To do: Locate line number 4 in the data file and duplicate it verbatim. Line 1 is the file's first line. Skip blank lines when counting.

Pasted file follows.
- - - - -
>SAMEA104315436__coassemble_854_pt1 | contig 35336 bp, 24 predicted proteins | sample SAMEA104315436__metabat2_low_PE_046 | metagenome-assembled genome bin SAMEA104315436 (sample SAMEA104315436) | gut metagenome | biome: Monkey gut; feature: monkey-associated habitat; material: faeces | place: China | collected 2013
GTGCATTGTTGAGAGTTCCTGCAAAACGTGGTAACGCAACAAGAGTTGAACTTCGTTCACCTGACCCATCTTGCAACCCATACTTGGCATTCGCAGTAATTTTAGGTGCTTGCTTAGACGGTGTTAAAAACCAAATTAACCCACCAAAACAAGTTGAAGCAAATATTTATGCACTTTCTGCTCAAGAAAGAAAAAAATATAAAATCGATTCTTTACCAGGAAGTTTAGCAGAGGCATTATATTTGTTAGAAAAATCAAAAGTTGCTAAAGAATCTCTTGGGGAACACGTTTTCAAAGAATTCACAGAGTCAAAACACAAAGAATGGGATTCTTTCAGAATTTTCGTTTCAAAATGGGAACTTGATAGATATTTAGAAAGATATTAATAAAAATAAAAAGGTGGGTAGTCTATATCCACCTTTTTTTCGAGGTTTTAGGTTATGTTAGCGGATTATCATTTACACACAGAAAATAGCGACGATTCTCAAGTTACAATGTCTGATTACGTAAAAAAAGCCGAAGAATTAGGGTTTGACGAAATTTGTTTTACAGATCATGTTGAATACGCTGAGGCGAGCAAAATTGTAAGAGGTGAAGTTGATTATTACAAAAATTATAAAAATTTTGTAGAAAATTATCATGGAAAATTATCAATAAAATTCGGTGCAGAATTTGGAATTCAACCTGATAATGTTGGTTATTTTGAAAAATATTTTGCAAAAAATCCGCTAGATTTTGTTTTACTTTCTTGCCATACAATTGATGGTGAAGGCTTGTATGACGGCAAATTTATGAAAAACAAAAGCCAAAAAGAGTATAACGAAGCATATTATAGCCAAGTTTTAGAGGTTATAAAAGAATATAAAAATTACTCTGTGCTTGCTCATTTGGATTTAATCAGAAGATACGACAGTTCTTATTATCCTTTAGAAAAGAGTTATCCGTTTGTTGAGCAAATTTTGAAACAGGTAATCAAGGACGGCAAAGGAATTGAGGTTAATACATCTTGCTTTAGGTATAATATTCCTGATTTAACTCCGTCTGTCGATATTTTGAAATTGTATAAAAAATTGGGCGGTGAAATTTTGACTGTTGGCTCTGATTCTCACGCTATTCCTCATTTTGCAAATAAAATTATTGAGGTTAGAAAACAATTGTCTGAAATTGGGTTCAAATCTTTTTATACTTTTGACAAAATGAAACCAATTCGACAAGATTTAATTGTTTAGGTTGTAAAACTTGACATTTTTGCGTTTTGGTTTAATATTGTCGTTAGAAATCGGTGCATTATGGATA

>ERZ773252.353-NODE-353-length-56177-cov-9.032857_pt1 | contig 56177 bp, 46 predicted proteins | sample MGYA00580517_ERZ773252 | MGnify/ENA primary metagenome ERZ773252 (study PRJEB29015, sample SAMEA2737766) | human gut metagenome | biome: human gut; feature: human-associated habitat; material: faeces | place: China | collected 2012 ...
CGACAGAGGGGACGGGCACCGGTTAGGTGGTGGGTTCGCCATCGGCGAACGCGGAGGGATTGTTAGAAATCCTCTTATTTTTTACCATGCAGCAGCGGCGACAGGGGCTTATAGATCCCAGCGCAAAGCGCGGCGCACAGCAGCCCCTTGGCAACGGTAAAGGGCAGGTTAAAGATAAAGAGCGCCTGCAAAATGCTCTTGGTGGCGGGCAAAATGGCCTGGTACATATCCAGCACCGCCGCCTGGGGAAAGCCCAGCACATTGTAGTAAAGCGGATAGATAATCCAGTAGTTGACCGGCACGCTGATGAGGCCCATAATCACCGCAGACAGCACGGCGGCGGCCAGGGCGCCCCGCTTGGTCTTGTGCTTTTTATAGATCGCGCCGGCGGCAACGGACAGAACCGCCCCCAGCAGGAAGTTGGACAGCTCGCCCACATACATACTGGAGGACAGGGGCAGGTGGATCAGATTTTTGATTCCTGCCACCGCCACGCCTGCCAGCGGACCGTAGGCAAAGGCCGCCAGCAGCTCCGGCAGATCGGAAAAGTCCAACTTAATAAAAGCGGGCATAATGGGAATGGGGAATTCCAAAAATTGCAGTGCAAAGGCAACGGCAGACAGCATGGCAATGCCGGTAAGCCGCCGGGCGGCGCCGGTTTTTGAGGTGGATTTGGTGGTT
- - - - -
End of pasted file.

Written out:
CGACAGAGGGGACGGGCACCGGTTAGGTGGTGGGTTCGCCATCGGCGAACGCGGAGGGATTGTTAGAAATCCTCTTATTTTTTACCATGCAGCAGCGGCGACAGGGGCTTATAGATCCCAGCGCAAAGCGCGGCGCACAGCAGCCCCTTGGCAACGGTAAAGGGCAGGTTAAAGATAAAGAGCGCCTGCAAAATGCTCTTGGTGGCGGGCAAAATGGCCTGGTACATATCCAGCACCGCCGCCTGGGGAAAGCCCAGCACATTGTAGTAAAGCGGATAGATAATCCAGTAGTTGACCGGCACGCTGATGAGGCCCATAATCACCGCAGACAGCACGGCGGCGGCCAGGGCGCCCCGCTTGGTCTTGTGCTTTTTATAGATCGCGCCGGCGGCAACGGACAGAACCGCCCCCAGCAGGAAGTTGGACAGCTCGCCCACATACATACTGGAGGACAGGGGCAGGTGGATCAGATTTTTGATTCCTGCCACCGCCACGCCTGCCAGCGGACCGTAGGCAAAGGCCGCCAGCAGCTCCGGCAGATCGGAAAAGTCCAACTTAATAAAAGCGGGCATAATGGGAATGGGGAATTCCAAAAATTGCAGTGCAAAGGCAACGGCAGACAGCATGGCAATGCCGGTAAGCCGCCGGGCGGCGCCGGTTTTTGAGGTGGATTTGGTGGTT